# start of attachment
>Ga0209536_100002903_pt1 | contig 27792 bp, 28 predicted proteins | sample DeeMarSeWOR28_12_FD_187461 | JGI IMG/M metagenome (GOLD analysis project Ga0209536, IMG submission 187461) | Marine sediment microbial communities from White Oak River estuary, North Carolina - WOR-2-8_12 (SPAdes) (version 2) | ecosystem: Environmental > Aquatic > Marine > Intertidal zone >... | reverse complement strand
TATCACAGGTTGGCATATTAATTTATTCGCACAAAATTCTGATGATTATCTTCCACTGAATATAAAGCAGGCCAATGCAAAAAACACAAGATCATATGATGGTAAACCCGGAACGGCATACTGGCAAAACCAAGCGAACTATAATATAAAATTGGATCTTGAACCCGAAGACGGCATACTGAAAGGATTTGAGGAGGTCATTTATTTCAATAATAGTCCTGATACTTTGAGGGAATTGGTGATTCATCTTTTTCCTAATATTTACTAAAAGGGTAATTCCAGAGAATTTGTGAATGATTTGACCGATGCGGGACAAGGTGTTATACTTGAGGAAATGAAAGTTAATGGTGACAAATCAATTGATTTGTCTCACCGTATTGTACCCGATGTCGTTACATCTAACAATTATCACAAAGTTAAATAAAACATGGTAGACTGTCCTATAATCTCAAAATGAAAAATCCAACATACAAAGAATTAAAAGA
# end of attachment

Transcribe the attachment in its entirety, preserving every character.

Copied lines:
>Ga0209536_100002903_pt1 | contig 27792 bp, 28 predicted proteins | sample DeeMarSeWOR28_12_FD_187461 | JGI IMG/M metagenome (GOLD analysis project Ga0209536, IMG submission 187461) | Marine sediment microbial communities from White Oak River estuary, North Carolina - WOR-2-8_12 (SPAdes) (version 2) | ecosystem: Environmental > Aquatic > Marine > Intertidal zone >... | reverse complement strand
TATCACAGGTTGGCATATTAATTTATTCGCACAAAATTCTGATGATTATCTTCCACTGAATATAAAGCAGGCCAATGCAAAAAACACAAGATCATATGATGGTAAACCCGGAACGGCATACTGGCAAAACCAAGCGAACTATAATATAAAATTGGATCTTGAACCCGAAGACGGCATACTGAAAGGATTTGAGGAGGTCATTTATTTCAATAATAGTCCTGATACTTTGAGGGAATTGGTGATTCATCTTTTTCCTAATATTTACTAAAAGGGTAATTCCAGAGAATTTGTGAATGATTTGACCGATGCGGGACAAGGTGTTATACTTGAGGAAATGAAAGTTAATGGTGACAAATCAATTGATTTGTCTCACCGTATTGTACCCGATGTCGTTACATCTAACAATTATCACAAAGTTAAATAAAACATGGTAGACTGTCCTATAATCTCAAAATGAAAAATCCAACATACAAAGAATTAAAAGA